FoxGuard opens its doors

Last week we did something special and unusual – we opened our doors to show off what we have been working on.

FoxGuard Solutions along with our partner TDi Technologies came together and unveiled our joint solution for U.S. Department of Energy’s Cybersecurity for Energy Delivery Systems. The solution is a result of a $4.3 million Cooperative Agreement awarded in 2013 from the U.S. Department of Energy’s Cybersecurity for Energy Delivery Systems (CEDS) division.

Believing the nation’s security, economic prosperity, and the well-being of its citizens depends on reliable energy infrastructure, the DOE solicited our expertise to develop the patch and update management project (PUMP) for energy delivery systems. The energy sector places an emphasis on the availability and reliability of energy delivery operations. While best practice avoids the connection of energy delivery system devices to external networks, their increasing interconnectivity poses greater risk to cyber vulnerabilities, making proper and timely patches and updates critically important to maintaining system cybersecurity.

As part of the unveiling FoxGuard hosted an open house that was attended by government officials, Mayor Michael Barber and Delegate Nick Rush, as well as representatives from NRG Energy, US Department of Energy, University of Arkansas, Arkansas Electric Cooperative Corporation, Argonne National Laboratory, and Virginia Tech.

Our team had a lot of fun showing off our research and development lab. Our team is using a model train, which has equipment representative of an ICS energy environment, to demonstrate what can happen when patches are not properly validated prior to being introduced into production.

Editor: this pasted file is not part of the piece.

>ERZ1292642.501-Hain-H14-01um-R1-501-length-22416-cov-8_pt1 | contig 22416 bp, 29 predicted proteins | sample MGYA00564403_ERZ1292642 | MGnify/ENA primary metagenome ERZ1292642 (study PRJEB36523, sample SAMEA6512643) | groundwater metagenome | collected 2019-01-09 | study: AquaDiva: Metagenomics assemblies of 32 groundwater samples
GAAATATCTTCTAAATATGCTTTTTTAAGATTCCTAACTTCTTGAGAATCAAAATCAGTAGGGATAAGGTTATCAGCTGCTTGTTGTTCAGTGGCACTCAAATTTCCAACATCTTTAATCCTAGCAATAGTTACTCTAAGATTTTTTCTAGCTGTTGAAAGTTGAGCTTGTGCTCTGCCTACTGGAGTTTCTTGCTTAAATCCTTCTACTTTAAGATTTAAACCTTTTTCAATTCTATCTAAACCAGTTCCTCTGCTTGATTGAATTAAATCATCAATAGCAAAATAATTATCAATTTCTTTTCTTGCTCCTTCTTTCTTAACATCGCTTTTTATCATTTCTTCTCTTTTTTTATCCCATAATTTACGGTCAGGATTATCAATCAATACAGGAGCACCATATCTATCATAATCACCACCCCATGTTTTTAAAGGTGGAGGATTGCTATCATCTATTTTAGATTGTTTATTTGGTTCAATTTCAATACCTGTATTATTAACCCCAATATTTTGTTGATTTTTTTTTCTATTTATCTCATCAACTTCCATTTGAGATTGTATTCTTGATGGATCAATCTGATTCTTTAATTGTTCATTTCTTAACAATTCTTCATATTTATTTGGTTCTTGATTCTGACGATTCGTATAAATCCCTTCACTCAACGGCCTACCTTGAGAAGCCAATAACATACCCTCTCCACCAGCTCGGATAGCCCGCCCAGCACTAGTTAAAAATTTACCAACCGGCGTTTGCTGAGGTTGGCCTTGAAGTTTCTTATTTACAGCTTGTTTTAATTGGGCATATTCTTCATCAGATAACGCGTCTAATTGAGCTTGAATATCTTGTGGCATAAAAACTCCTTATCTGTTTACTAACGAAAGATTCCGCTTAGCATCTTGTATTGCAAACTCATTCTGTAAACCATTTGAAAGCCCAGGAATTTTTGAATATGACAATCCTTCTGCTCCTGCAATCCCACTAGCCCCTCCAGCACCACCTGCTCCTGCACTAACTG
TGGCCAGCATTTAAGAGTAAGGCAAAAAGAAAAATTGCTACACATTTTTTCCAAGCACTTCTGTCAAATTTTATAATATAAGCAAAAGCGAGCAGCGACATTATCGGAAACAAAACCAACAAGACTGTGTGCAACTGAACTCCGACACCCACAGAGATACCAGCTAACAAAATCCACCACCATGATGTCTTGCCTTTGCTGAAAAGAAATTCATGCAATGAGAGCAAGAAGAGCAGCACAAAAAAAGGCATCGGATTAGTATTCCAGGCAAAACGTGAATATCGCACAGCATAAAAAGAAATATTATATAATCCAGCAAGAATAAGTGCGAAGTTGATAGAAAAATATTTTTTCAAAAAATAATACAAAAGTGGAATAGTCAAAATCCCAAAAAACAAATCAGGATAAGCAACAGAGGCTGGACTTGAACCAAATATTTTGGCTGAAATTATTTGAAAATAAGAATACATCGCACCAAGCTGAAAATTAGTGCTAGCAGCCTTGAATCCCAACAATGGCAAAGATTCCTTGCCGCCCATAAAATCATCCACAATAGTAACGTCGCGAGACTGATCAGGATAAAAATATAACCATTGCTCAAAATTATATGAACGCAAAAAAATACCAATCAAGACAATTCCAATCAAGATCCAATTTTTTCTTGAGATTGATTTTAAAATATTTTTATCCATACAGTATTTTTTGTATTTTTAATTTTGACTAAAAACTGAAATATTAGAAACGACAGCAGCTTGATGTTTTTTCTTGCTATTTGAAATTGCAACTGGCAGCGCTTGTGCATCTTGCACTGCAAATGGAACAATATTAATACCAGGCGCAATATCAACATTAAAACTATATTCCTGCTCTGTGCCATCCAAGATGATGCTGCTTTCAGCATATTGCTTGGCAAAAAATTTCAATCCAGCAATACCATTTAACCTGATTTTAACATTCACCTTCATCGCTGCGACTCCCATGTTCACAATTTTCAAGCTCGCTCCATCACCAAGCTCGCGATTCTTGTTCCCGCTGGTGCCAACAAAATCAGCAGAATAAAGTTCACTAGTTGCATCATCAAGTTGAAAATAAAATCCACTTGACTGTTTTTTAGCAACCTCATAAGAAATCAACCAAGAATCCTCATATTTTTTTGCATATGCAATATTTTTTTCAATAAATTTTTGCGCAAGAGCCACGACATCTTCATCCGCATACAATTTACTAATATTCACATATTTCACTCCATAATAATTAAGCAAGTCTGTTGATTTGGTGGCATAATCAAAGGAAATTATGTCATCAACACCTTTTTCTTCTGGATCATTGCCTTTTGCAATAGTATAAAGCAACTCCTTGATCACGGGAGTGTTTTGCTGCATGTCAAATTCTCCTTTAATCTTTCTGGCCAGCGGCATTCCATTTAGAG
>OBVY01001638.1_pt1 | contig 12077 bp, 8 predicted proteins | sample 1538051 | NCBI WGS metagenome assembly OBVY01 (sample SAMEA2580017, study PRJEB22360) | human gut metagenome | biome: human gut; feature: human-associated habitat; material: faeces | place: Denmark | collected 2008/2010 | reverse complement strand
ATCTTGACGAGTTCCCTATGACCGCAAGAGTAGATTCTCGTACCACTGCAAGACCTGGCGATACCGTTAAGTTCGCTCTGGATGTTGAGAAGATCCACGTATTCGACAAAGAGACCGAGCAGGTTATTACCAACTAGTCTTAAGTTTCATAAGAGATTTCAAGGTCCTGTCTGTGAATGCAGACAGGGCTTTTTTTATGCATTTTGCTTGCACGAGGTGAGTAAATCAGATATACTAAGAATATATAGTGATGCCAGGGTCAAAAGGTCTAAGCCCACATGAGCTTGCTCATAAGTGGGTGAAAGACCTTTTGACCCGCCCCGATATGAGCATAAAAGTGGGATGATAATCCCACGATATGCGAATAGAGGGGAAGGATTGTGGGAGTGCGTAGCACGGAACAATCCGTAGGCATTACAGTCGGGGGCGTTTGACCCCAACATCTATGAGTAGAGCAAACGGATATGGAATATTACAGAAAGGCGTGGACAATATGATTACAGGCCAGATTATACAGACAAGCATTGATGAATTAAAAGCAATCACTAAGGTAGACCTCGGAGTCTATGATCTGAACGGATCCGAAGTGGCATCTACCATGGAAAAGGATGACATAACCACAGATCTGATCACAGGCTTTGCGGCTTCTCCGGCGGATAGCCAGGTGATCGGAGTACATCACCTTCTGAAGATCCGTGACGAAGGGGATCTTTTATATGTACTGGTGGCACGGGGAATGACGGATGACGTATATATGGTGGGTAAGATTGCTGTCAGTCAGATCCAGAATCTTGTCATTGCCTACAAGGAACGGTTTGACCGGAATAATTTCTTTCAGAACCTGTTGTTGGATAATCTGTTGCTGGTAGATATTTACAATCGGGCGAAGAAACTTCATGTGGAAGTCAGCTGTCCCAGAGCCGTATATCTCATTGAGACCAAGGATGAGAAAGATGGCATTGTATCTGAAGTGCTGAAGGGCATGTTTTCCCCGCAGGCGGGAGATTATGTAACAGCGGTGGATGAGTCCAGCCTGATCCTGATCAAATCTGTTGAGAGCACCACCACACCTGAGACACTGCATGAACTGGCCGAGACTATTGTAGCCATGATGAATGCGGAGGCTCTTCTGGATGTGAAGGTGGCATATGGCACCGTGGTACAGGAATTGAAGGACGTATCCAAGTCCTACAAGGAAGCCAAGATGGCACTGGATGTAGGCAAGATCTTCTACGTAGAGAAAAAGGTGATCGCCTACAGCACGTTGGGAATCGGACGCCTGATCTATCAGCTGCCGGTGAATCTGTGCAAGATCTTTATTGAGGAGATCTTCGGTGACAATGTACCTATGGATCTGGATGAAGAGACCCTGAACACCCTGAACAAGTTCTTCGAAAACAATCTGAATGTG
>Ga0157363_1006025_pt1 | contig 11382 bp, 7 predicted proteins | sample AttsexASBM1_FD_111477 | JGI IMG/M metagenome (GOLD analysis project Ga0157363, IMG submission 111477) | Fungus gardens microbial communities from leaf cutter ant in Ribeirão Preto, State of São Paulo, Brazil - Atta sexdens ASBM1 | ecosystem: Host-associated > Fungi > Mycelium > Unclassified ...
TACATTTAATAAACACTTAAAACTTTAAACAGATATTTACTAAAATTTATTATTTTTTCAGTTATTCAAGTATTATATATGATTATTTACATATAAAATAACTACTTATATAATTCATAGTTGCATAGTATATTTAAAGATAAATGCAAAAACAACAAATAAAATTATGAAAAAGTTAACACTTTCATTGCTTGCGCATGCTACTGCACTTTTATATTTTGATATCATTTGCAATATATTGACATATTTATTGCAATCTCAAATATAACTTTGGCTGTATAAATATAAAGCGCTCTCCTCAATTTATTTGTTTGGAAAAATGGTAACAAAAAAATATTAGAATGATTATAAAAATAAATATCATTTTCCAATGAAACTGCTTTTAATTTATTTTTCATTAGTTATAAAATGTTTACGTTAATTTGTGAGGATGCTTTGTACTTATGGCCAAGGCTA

During this event, we demonstrated technology and techniques to identify and verify the integrity of updates and patches for energy
delivery systems software, hardware and firmware, while also
facilitating the deployment of those updates.

KEY ELEMENTS:

• Patch & Update Data Aggregator & Web Portal
• Patch & Update Authentication
• Validation Techniques
• Query Engine


           

The PUMP program simplifies the process of understanding what patches are available for energy delivery industrial control system devices for both end users and equipment vendors, while also simplifying a utilities adherence to NERC CIP v6 requirements involving patching, ultimately leading to a safer grid.

FEEDBACK FROM OUR DEMONSTRATION HAS BEEN EXTREMELY POSITIVE:

“Excellent materials and presentations. I really like the way each of the program element presentations, including the demo, had a brief overview describing the problem statement, why it matters and how your R&D work addressed it. The Q&A and discussion was great and it made the participants, especially the utility folks, think about and understand how the PUMP program will help them.” – US Department of Energy

“Very Impressive! Look forward to more results from you!!!” – University of Arkansas

“Wonderful tool set.” – NRG Energy

 

WANT TO LEARN MORE ABOUT PATCH MANAGEMENT?
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Recent attack identified as Petya.2017-ExPetra

After further investigation on the recent attack, FoxGuard can confirm that this attack was not actually PetrWrap as recently believed, but yet another variant now being called Petya.2017 or ExPetr.

The initial infection appears to have been targeted at Ukraine by setting up a watering hole attack by compromising Ukrainian news agencies websites, as well as corrupting an update for the ME DOC tax software. After the initial infection, the malware reboots and starts to encrypt the MFT table, and overwrites the MBR with a fake bootloader. During the encryption process, the malware displays a screen similar to the “Check Disk” dialogue for windows, after encryption is leaves a ransom message. It also attempts to move laterally using a variant of mimikatz to steal credentials, and then execute using the stolen credentials and PSExec and WMIC. It also spreads across networks using the Eternal Blue and Eternal Romance exploits.